Milia is a small pinpoint white spot usually on the babys nose or chin. There is no cause for concern or any treatment.

MENINGITIS is a very serious condition that requires early detection and early treatment. The rash is red or purple with small spots that grow into patches. The tumbler test is an effective way of detecting this rash as when rolled over the affected area it will not fade when pressed. Seek urgent assistance with this type of rash.

What is the normal temperature to bath your baby in?

It is 36-38.c, but the old fashioned elbow test is effective.

Are there any foods to avoid now I have had the baby?

No, there are no specific foods you need to avoid so you can now eat the pate or soft veined cheeses that you refrained from eating in pregnancy. However, alcohol should be drunk in moderation and with caution especially as you are caring for a baby that is solely dependent on you. If you are breast feeding, alcohol and caffeine also crosses into the breast milk so it is best to limit the amount you drink.
 
My baby has hard lumps around their breasts is that normal?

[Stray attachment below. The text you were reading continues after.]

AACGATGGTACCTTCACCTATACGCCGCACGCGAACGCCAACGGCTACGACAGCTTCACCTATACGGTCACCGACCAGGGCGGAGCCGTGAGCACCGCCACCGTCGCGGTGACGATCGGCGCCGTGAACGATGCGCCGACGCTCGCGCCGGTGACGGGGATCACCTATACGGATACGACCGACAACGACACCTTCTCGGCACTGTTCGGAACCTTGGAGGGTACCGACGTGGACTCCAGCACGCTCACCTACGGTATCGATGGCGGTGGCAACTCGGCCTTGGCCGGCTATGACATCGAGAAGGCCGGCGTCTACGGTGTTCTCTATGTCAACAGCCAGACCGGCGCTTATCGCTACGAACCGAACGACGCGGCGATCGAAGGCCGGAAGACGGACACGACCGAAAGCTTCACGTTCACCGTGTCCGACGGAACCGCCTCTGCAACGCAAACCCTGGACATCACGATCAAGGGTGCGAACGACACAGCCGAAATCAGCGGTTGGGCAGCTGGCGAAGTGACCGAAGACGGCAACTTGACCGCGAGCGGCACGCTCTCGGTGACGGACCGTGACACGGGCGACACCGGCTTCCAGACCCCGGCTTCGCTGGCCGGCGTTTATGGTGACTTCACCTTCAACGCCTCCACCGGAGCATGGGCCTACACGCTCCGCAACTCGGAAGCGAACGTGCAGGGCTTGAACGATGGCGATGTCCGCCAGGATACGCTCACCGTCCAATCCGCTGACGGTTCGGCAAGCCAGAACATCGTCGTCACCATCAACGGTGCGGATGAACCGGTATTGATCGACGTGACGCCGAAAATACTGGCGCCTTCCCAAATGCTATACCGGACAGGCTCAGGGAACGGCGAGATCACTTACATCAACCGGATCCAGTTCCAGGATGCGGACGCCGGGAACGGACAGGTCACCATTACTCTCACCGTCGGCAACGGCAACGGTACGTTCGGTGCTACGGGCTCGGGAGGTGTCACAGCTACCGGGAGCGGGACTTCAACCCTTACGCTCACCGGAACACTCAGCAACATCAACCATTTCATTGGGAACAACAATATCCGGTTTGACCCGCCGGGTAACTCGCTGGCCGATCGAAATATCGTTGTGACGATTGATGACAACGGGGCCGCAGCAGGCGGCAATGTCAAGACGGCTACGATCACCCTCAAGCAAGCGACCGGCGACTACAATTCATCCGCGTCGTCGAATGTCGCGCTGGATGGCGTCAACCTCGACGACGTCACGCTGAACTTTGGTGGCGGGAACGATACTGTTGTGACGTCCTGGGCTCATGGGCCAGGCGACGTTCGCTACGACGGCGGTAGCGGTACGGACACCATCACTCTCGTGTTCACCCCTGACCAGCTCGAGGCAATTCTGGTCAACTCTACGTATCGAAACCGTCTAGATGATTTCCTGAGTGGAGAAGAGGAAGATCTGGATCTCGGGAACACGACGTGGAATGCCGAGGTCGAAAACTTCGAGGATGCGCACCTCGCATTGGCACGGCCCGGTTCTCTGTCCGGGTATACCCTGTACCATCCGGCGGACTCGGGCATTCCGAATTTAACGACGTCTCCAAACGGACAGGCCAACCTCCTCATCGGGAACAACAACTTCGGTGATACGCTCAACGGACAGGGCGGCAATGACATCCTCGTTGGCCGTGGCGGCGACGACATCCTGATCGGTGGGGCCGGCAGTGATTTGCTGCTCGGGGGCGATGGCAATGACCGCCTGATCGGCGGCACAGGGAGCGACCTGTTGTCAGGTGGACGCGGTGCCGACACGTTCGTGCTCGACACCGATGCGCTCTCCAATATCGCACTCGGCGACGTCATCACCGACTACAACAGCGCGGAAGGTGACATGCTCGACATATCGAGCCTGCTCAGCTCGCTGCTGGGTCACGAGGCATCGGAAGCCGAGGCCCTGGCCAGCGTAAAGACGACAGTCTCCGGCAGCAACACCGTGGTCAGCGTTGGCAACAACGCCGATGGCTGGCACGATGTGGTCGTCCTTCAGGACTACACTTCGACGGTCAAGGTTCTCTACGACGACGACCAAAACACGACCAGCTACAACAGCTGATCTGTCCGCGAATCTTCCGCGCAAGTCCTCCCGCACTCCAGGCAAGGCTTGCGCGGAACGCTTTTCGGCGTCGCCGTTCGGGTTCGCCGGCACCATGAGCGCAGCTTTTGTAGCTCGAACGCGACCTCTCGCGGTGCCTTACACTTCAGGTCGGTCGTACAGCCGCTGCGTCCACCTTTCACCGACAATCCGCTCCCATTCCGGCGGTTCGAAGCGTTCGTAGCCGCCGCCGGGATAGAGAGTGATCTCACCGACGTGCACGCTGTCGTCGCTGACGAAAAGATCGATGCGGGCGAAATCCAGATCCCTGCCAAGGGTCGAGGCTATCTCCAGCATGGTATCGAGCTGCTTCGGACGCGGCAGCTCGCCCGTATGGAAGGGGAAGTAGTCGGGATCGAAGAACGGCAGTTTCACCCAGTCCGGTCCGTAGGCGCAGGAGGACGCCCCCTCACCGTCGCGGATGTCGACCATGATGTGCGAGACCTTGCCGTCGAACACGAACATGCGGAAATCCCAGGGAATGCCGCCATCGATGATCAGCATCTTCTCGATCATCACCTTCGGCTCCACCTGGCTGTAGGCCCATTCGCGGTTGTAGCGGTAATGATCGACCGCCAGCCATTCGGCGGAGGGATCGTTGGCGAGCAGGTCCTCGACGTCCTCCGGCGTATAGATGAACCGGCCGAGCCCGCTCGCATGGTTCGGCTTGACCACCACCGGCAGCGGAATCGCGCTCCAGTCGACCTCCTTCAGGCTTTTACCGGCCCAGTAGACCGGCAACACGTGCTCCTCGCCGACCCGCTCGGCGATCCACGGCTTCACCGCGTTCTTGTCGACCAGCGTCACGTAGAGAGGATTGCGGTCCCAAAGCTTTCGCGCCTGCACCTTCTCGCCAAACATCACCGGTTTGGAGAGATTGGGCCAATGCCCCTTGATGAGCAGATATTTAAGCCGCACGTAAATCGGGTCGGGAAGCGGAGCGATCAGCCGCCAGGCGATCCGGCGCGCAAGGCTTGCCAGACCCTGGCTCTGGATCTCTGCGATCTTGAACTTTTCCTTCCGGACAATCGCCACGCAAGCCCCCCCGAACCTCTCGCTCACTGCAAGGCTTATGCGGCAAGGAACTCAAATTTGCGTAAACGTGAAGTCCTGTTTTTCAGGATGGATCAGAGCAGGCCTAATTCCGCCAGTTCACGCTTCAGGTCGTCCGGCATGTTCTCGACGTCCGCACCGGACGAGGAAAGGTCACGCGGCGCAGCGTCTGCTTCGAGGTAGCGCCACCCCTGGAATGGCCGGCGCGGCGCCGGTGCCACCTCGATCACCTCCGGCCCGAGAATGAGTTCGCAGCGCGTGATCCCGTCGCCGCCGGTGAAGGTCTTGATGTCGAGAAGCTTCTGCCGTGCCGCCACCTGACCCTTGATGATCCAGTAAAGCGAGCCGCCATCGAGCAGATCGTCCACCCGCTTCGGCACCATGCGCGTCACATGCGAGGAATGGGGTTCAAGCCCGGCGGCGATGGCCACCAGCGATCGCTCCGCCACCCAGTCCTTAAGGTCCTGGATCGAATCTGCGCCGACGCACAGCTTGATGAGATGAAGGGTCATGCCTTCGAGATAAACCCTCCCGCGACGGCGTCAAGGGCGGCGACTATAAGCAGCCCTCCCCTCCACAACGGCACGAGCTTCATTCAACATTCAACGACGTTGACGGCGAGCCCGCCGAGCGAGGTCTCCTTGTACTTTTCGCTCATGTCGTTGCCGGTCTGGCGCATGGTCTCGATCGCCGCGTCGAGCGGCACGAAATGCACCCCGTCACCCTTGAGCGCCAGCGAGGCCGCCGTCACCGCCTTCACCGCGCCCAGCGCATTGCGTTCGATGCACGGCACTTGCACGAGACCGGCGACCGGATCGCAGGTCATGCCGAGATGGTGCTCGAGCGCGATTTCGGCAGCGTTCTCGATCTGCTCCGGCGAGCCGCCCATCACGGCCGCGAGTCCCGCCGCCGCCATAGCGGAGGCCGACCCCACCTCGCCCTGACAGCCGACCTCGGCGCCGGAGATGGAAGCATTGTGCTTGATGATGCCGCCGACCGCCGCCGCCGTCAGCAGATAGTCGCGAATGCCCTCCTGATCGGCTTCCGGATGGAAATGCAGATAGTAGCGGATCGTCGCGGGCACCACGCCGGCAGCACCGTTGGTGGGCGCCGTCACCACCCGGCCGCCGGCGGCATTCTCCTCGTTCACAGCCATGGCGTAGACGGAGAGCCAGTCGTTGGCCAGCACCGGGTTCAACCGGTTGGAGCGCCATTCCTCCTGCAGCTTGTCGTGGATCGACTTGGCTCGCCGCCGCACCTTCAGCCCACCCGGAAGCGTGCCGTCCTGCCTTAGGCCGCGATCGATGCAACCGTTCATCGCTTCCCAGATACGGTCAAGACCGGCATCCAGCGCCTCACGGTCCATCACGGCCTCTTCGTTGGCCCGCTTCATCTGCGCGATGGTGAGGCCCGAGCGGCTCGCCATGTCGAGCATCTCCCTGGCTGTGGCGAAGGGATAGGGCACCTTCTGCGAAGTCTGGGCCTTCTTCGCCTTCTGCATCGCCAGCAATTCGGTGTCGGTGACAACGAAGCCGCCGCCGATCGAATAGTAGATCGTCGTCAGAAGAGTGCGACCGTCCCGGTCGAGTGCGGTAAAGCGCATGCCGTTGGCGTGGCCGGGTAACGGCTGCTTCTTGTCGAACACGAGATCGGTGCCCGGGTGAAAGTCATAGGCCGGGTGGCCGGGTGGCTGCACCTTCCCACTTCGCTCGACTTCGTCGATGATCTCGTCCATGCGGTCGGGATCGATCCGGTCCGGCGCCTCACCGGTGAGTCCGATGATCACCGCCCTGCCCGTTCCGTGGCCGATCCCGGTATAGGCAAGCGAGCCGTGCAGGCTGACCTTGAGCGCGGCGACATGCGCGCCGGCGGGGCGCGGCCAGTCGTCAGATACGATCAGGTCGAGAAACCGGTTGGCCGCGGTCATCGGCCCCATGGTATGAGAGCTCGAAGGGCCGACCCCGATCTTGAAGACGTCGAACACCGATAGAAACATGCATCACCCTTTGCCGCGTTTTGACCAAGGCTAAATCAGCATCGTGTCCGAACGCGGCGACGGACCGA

Yes, they have hard, little lumps where the breast is. Boys and girls get them. They are present at birth but most parents notice them around day 3. It is important to leave them alone and do not squeeze or prod them; they will go back to being soft at around 2 weeks old.

Why do babies get jaundiced?


Once the baby is born and using their own circulation they do not require as many red blood cells as they did in the womb. They need to naturally break down these extra red blood cells. This process usually happens in the liver. The liver of a newborn is immature at this stage and doesnt always manage this process. So the red blood cells are broken down by bilirubin which is a yellow colour and can be seen on the skin and whites of the eyes. If you notice your baby is jaundiced on the first day they are born then this is not classed as physiological jaundice and will need medical attention. Feeding will help to clear the jaundice. If your baby is not interested in feeding then your midwife needs to know. The jaundice is most apparent between days 2-5.
 
When does my baby get a hearing test?

Most hospitals have a hearing screener that visits during your hospital stay. If there are any problems or you were not seen in hospital then you will be sent a letter to attend a session in the community.

Do I need to clean the babys umbilical cord stump?

You should check your babys cord every time you change the nappy to ensure there is no redness, swelling or sticky ooze from the base. If there are any of these signs, use cooled boiled water to wipe around the base and let your midwife know so that they can assess the cord themselves. Although uncommon, the cord can get infected and if this were to happen it would need treatment to prevent further complications.

Please see our video preview "Swaddling your Baby" - Click here.